Over the past few years I read several of Patricia Highsmith’s novels, and loved the perverse attachment to the point of view of psychopaths. She is most famous for the excellent Ripley books, of which I’ve read three, and Strangers on a Train which I also enjoyed. While Ripley’s Game is probably my favorite of hers I’ve read so far, I will never forget the shock of reading first of hers I tackled, This Sweet Sickness, which is largely from the perspective of the Platonic ideal of the man who will not take no for an answer. It seemed the prototype for so many pop culture sociopaths to come. In A Lonely Place, to my surprise, is not just the noir classic it’s reputed to be, it was also a clear model for This Sweet Sickness. If this was not one of Highsmith’s main influences, I would be incredibly surprised. This is not to take away from Highsmith’s accomplishments, which are great, but to say that this amazing novel is a remarkable precursor and does Highsmith one better so to speak.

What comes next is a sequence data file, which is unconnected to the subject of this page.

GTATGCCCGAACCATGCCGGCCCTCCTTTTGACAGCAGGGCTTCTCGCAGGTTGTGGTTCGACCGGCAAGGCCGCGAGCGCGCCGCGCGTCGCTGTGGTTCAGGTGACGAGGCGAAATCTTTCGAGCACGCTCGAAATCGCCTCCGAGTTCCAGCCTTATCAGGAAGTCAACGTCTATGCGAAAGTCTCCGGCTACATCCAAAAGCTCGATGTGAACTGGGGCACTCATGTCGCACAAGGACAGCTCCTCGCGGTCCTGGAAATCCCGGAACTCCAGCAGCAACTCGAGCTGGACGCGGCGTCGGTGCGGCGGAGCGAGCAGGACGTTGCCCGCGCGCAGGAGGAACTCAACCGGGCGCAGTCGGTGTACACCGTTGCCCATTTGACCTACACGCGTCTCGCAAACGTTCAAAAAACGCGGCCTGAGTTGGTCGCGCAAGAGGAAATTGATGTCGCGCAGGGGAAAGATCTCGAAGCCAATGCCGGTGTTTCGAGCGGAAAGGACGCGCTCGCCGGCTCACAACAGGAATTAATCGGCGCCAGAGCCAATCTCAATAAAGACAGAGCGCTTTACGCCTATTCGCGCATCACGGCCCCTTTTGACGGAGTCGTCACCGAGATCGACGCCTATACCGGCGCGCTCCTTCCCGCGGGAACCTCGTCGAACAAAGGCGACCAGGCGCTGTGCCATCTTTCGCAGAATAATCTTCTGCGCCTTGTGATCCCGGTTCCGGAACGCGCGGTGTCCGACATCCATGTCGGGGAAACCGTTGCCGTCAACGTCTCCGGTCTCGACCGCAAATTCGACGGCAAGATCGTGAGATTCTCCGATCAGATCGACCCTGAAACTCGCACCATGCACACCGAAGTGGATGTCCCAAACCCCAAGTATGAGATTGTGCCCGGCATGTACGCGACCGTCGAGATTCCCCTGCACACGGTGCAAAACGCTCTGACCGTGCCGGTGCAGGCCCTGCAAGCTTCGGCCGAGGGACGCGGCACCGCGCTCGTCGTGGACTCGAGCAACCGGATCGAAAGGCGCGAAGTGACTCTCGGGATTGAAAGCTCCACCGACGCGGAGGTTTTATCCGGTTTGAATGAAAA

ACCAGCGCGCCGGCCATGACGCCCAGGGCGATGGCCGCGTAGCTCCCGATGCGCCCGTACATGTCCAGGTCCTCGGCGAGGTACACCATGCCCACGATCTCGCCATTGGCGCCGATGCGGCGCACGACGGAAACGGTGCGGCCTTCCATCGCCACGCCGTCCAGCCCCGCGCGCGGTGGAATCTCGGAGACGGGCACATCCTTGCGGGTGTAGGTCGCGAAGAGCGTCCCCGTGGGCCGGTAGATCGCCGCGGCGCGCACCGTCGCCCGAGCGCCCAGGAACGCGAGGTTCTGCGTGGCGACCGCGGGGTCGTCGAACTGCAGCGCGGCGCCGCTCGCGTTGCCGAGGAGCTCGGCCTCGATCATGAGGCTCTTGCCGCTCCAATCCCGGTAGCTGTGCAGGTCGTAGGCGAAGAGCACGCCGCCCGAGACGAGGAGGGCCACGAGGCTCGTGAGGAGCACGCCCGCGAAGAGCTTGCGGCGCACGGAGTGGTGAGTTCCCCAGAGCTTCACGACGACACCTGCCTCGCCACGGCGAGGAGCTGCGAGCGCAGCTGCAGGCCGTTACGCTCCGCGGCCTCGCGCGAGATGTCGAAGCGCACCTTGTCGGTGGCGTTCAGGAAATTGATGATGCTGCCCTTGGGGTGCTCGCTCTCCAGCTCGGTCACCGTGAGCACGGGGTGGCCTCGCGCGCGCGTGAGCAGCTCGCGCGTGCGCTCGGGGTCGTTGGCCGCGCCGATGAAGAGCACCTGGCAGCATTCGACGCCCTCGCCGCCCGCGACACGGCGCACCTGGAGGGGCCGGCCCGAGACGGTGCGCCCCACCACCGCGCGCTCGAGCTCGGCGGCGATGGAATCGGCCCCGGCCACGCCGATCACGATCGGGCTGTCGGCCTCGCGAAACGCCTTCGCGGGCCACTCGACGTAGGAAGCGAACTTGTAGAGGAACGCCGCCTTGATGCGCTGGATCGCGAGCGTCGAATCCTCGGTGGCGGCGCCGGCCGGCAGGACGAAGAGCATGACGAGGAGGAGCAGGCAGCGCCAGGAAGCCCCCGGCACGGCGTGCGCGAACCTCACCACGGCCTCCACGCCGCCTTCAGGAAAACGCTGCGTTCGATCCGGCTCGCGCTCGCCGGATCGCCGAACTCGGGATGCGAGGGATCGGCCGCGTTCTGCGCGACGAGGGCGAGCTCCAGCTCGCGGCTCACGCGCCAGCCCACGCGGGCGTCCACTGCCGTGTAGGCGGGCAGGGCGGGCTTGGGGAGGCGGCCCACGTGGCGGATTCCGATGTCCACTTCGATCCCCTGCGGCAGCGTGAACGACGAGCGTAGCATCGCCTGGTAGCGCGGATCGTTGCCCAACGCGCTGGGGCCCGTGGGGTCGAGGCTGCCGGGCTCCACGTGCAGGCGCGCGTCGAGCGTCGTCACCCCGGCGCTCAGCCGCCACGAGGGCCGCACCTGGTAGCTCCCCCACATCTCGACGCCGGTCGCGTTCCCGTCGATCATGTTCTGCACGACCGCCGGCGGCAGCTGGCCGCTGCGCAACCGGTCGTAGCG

Within the first two chapters the reader realizes that Dix Steel, introduced in the mist filled streets of LA (seriously this book reads in noir black and white), is not only a creep but a particularly brutal serial rapist and murderer called the strangler. He is staying in the abandoned apartment of an old college friend. He renews a friendship with a WWII buddy, now married, who is a detective investigating the crimes. In masterful prose, not like Hammett’s but boiled to a similar hardness, Hughes creates a tense oppressive atmosphere in service of a story that really moves. A thriller of great power. A particularly impressive aspect of the book is that, like Highsmith, it was examining toxic masculinity before examining toxic masculinity was cool. As she inhabits Dix’s perception she undercuts his attitude viciously. It’s a satire that still burns seventy three years later. All in all a great noir that deserves its reputation.
Owned But Previously Unread 2020 57/75